Of Boats and Books
maine. | August 2014
By: Philip Conkling
Photography: Peter Ralston
How the most essential piece of nautical literature made it to print
Ask anyone who has been lucky enough to spend time poking around in one of the world’s great cruising grounds and they will tell you must, must bring your vessel to Maine and explore its endlessly intricate, endlessly challenging coastline. Many cruisers spend 50 weeks a year in demanding, sometimes dispiriting, jobs simply to be able to spend two weeks on a cruising boat in Maine.
The Maine coast draws sailors and cruisers alike to its deeply indented coastline, dissected with saltwater rivers that reach far inland and punctuated by lonely offshore outposts, where artists seclude themselves with seabirds and seals. In between, hundreds—quite literally hundreds—of harbors welcome mariners with moorings, anchorages, groceries, and ice. Five thousand islands—an archipelago!—whisper of mystery, adventure, and history. Thousands more lobstermen await to observe and comment on your progress and pitfalls—or to sell you the freshest lobster you ever tasted.
To plan any voyage, one needs a map. To cruise the coast of Maine, the most indispensible nautical accouterment is A Cruising Guide to the Maine Coast. Originally published in 1988 by Hank and Jan Taft, this essential text has been updated every five years since 1996 by Curtis Rindlaub.
When Hank Taft, a descendant of a United States president, moved to Camden, Maine with his wife, Jan, in 1981, he had two goals in mind: first, to start a small business and second, to write a cruising guide to the Maine coast. After starting a company, Good Wooden Boats (which sold, as you might expect, good wooden boats), the couple decided to focus on their other, more romantic goal: exploring every nook, cranny, guzzle, thoroughfare and cove of the Maine coast. They drafted a prospectus for a cruising guide, the only one that would focus exclusively on the Maine coast, and met with Roger Taylor, the head of International Marine, the specialty publisher based in Camden. Taylor liked the idea and offered a modest advance. The Tafts negotiated an publishing agreement that included an escalating royalty rate—the more volumes that sold, the higher the royalty—and immediately started getting their boat ready for a season of serious cruising. Their success was almost immediate and the entire printing sold out quickly. “To be so immediately rewarded—you don’t get that often in life,” said Jan Taft, recalling the thrilling early days of the book’s success.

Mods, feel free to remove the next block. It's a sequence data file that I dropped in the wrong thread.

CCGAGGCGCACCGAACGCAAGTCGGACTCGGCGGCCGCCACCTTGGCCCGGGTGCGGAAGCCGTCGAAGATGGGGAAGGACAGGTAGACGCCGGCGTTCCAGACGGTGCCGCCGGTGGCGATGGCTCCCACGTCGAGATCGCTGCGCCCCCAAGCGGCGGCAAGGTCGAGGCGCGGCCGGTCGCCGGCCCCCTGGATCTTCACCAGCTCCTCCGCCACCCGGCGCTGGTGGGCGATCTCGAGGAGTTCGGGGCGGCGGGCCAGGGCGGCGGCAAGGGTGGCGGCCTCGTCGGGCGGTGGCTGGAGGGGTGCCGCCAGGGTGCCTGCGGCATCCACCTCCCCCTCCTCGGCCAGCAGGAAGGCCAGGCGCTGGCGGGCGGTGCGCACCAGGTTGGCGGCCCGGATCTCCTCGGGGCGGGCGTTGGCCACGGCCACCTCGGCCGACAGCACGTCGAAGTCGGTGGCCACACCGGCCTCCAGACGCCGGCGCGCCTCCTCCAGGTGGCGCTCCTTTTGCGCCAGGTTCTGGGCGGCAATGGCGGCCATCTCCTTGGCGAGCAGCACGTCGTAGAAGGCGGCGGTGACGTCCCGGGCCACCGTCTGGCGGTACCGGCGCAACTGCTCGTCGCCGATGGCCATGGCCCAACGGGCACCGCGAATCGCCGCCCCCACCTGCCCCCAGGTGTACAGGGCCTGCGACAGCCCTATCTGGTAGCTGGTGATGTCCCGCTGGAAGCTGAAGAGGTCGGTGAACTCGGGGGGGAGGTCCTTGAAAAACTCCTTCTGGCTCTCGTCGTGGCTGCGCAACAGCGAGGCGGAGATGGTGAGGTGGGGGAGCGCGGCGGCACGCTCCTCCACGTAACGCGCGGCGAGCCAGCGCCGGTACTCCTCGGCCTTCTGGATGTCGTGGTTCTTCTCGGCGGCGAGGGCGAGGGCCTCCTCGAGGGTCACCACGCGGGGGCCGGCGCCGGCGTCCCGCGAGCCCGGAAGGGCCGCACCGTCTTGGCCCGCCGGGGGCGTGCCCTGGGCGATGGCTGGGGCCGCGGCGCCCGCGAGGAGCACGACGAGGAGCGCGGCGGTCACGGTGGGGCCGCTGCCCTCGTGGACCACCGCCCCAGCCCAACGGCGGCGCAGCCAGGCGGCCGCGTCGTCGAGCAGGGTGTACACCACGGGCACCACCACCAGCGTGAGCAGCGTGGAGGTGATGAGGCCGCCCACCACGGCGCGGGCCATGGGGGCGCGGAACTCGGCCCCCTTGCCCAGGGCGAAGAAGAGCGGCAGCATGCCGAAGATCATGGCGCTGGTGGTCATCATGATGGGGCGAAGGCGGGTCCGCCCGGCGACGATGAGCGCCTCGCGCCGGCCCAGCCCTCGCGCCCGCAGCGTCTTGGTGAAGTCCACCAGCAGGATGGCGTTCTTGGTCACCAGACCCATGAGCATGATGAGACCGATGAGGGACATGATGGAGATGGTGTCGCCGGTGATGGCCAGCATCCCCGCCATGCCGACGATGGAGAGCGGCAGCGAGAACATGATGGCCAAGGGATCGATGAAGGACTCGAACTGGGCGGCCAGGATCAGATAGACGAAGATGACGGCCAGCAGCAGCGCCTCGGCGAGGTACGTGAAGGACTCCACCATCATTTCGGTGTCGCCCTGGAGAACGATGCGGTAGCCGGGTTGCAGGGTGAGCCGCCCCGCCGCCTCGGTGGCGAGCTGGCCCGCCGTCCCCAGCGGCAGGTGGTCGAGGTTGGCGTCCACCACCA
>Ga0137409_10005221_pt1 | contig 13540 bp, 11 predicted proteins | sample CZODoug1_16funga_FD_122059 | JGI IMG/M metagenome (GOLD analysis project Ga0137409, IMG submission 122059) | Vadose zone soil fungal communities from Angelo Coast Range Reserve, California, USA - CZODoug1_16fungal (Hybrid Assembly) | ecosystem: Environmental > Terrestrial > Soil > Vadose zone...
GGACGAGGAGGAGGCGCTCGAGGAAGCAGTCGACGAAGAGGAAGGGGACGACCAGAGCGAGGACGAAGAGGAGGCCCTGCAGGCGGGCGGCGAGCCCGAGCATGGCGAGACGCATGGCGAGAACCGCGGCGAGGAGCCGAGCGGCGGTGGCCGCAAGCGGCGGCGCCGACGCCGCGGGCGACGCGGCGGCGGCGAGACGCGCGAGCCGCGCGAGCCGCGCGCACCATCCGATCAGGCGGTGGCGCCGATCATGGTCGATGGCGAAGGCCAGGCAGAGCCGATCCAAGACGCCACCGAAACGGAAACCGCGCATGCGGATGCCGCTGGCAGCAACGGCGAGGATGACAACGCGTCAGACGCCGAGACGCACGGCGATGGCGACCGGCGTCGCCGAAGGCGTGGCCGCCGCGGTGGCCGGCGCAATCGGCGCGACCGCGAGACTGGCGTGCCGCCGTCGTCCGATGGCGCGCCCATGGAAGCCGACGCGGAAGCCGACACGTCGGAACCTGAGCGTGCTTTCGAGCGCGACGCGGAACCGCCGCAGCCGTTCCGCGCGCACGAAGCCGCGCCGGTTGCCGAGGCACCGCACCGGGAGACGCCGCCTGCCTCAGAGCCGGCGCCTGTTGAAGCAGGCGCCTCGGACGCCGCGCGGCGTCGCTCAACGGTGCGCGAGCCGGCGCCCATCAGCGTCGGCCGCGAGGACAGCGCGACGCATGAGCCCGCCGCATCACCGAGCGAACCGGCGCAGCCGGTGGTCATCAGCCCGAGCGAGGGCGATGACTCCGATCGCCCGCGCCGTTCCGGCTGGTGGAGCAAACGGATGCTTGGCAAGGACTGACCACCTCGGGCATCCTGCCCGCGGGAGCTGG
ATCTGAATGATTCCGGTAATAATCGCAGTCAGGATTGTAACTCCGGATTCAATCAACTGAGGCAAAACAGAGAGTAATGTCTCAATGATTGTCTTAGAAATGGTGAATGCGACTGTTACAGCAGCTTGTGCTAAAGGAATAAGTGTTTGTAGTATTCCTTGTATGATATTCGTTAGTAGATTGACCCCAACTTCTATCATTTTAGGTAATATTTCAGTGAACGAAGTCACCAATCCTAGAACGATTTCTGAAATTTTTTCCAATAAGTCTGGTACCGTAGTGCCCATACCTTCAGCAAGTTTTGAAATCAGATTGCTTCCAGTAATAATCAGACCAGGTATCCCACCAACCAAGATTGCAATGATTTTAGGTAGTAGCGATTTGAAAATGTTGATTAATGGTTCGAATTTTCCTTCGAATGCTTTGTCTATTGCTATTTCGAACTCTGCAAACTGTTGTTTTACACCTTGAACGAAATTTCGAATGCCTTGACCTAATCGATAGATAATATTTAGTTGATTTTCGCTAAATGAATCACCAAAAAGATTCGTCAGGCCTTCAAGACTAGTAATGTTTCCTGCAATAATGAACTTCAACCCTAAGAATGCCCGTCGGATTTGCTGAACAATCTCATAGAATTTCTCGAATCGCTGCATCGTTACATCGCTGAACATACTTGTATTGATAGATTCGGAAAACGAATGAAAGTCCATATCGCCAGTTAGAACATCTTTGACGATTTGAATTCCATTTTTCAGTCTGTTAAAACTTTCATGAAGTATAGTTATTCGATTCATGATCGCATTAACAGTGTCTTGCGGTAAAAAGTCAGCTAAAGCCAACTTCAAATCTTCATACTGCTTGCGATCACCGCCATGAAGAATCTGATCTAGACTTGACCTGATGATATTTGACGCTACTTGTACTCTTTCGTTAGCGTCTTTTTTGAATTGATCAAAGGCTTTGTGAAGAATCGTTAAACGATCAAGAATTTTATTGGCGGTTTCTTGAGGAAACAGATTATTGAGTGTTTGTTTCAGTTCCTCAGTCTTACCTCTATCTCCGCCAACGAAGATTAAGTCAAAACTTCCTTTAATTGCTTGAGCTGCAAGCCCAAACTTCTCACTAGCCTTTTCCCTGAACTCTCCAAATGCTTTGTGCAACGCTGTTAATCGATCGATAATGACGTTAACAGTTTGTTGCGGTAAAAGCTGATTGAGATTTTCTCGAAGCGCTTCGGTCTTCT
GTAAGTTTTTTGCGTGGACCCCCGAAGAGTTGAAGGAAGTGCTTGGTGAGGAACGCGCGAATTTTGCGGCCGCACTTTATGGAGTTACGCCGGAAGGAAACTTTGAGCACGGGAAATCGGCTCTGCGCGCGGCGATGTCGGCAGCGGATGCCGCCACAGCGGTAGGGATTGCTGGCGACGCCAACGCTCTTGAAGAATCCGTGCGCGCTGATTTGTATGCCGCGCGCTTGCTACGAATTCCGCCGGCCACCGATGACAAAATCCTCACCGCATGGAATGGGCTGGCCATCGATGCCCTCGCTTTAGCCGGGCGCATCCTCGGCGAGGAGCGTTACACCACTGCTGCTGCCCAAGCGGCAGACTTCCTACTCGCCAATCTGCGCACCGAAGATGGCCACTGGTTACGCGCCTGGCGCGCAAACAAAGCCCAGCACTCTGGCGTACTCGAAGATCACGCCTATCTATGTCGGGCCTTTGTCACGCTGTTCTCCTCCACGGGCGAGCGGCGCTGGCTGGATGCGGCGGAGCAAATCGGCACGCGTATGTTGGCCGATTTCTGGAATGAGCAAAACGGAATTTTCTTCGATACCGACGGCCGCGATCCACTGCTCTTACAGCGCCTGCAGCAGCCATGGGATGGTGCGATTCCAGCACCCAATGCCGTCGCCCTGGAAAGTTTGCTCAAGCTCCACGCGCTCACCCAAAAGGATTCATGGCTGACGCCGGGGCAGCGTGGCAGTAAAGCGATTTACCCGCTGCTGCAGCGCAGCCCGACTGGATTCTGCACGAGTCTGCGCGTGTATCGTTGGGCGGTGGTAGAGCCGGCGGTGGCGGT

In 1991, after ten years of researching, writing, and updating two editions of A Cruising Guide to the Maine Coast, Hank Taft died of cancer at age 64. Jan Taft knew that she had to find someone to take over this project, because the heroic effort involved in spending six months on the water and six months writing to keep the guide fresh and accurate was not something she could do alone.
Curtis Rindlaub’s father was not a born sailor; he learned to sail “by reading books,” according to his son. His first boat was a small daysailer, known as a Bullseye, a forgiving boat on which to learn. Even so, Rindlaub recalls that as a child he dreaded sailing with his father. “I used to get a sinking feeling seeing him come down the stairs with the sail bag. There was no end to adventure or misadventure. The whole boat was chaos.” At one point, out in Long Island Sound, not far offshore, his father hit a rock. He yelled to his wife, “Laurette, get out and push!” As Rindlaub watched in disbelief, the sails filled with wind as the boat moved off and picked up speed, while his mother, seeming to defy the laws of physics, was left standing in the water.